Ruthless driver of deals who began on buses

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Brian Souter, the chairman, is the public face of Stagecoach while his sister, Ann Gloag, the managing director, tends to hide herself away in Beaufort Castle, near Inverness, which she bought last year.

Mr Souter speaks with a strong Scottish accent and has a penchant for red blazers which make him look like a maitre d' in a Beefeater restaurant. But behind the unfashionable attire and the slightly uncomfortable public manner, there is a sharp financial brain.

Mr Souter is the son of a bus conductor and worked as one himself, but he always set himself higher goals. His bus work was only to pay his way through a chartered accountancy course at Strathclyde University and he soon joined accountants Arthur Andersen.

Mr Souter and Ms Gloag, who were brought up in a council house in Perth, used their father's pounds 25,000 redundancy cash to set up their own business in 1980, starting with two second-hand coaches running between London and Dundee.

The subsequent growth of the company has been motivated by Mr Souter's hard work ethic and he has clearly been uncompromising in the pursuit of his business objectives. You don't go from nothing to more than pounds 500m in 15 years without a tinge of ruthlessness, but this has been tempered by his strong Christian beliefs.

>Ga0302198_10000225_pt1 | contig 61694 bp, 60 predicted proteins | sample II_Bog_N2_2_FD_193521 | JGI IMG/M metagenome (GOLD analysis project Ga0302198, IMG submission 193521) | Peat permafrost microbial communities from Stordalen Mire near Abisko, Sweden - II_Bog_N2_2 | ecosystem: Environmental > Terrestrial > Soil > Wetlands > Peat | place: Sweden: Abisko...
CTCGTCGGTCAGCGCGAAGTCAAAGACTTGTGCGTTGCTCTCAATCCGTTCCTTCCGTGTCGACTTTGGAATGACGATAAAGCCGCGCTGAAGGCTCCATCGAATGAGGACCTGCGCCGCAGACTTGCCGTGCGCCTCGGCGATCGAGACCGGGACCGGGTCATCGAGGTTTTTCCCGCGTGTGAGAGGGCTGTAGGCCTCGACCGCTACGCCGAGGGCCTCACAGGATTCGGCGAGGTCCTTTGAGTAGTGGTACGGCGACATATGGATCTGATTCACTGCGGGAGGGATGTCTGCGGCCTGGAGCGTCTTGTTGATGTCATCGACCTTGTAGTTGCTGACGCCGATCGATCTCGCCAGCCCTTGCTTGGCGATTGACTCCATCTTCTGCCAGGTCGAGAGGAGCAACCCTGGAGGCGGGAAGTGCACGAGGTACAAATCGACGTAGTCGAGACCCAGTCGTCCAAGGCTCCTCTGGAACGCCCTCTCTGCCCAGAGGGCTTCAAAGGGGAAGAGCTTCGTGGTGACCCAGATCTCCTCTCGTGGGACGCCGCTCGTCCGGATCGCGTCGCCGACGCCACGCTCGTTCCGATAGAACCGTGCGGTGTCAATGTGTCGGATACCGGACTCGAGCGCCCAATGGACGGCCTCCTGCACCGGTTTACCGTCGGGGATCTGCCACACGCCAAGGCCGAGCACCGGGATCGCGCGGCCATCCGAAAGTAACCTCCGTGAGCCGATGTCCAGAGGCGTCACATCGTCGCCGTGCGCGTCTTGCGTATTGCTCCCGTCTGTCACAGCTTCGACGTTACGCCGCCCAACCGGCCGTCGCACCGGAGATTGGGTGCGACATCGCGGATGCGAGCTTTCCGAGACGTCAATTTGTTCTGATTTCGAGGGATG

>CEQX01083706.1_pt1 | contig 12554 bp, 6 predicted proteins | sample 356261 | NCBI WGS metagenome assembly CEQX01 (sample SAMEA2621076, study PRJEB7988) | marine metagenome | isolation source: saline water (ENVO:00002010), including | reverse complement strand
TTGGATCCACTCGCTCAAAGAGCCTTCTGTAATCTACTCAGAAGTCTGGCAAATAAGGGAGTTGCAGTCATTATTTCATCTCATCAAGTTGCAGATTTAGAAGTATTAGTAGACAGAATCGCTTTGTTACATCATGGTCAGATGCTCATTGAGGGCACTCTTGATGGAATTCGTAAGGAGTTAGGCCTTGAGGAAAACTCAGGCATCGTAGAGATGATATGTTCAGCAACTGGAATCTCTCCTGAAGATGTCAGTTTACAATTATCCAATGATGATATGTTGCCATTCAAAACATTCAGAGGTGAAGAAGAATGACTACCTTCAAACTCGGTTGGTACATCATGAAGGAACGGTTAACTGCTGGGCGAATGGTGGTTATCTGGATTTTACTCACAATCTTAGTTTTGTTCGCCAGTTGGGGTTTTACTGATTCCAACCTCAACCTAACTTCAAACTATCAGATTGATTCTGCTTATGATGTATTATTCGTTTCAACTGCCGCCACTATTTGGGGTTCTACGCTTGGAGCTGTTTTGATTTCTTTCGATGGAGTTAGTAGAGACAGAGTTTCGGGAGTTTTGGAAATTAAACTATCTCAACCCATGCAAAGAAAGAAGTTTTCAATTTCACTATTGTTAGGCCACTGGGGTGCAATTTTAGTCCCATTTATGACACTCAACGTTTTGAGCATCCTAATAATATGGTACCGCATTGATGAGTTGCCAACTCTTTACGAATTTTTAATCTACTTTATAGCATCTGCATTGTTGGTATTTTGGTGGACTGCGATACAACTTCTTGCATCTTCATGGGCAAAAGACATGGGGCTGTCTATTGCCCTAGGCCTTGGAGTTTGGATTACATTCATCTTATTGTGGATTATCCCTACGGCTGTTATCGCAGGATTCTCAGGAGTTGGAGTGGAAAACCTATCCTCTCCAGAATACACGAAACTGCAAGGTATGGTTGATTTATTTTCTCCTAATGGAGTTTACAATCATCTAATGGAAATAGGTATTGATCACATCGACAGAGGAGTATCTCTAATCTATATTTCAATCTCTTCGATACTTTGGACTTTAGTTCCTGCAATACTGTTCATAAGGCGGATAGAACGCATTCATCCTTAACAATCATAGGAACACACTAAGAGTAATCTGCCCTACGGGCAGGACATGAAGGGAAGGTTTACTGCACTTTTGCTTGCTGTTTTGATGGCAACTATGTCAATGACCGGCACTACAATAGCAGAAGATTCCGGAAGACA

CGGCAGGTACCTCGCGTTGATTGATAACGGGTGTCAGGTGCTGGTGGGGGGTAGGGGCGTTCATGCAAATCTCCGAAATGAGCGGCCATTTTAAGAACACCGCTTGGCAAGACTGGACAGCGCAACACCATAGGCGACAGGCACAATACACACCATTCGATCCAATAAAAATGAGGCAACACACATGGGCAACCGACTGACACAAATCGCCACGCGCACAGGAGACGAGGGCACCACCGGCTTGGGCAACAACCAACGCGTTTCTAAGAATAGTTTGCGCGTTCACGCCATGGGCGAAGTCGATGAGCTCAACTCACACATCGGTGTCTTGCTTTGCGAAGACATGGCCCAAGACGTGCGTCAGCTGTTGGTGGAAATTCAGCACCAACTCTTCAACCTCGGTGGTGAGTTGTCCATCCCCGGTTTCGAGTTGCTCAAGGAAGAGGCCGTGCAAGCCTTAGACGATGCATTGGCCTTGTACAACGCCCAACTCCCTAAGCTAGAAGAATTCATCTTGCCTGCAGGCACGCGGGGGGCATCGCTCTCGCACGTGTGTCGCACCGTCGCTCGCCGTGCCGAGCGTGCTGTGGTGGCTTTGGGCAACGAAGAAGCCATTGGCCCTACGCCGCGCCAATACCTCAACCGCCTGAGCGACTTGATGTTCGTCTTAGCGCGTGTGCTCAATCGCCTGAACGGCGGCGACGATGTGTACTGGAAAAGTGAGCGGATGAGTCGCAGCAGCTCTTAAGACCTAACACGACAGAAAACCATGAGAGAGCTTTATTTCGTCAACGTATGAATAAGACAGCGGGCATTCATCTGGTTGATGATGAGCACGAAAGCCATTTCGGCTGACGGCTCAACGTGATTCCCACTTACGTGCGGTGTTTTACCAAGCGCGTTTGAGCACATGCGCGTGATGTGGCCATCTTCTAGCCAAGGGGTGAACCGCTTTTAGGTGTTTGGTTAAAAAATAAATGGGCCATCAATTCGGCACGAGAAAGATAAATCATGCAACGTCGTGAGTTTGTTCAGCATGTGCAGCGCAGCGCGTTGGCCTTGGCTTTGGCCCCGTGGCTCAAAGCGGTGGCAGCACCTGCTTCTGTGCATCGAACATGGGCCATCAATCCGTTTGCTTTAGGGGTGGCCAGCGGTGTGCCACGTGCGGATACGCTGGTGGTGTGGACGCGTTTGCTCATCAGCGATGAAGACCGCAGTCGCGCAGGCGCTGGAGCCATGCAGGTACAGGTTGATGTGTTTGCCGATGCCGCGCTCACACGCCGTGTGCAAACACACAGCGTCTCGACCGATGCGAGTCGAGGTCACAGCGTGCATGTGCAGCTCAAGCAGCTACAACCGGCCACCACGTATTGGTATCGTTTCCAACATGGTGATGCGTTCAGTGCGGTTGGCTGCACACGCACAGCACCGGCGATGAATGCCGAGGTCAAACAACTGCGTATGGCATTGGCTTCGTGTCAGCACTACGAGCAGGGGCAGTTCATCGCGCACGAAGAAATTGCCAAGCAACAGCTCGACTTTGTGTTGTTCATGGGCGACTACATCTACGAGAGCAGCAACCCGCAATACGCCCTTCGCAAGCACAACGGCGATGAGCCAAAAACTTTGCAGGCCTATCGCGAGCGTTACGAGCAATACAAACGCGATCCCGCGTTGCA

He is an evangelical Christian who neither smokes nor drinks. While his workforce are expected to do long hours, the company does recognise unions and one trade unionist said that Mr Souter was "someone we can do business with".

Ms Gloag, 12 years Mr Souter's senior and now aged 53, had an inglorious academic career, failing to get any O levels. She became a nurse after leaving school, but when she was unable to cope on a nursing sister's income, she and her brother started renting out caravans and minibuses as a part-time supplement to her income.

Given the paucity of successful businesswomen, it is hardly surprising that she was voted Businesswoman of the Year in 1990. Through her efforts, Stagecoach runs the main bus service in Malawi, has acquired a company in Kenya, runs services in Wellington, New Zealand, and has set up an office in Hong Kong.

Described as "friendly and unflashy" in one profile, she does not like publicity and recently complained to a television company which hired a helicopter to overfly her castle. Unfortunately for Ms Gloag, with Stagecoach rarely out of the public eye and businesswomen still so rare, she may find it increasingly difficult to steer clear of the spotlight.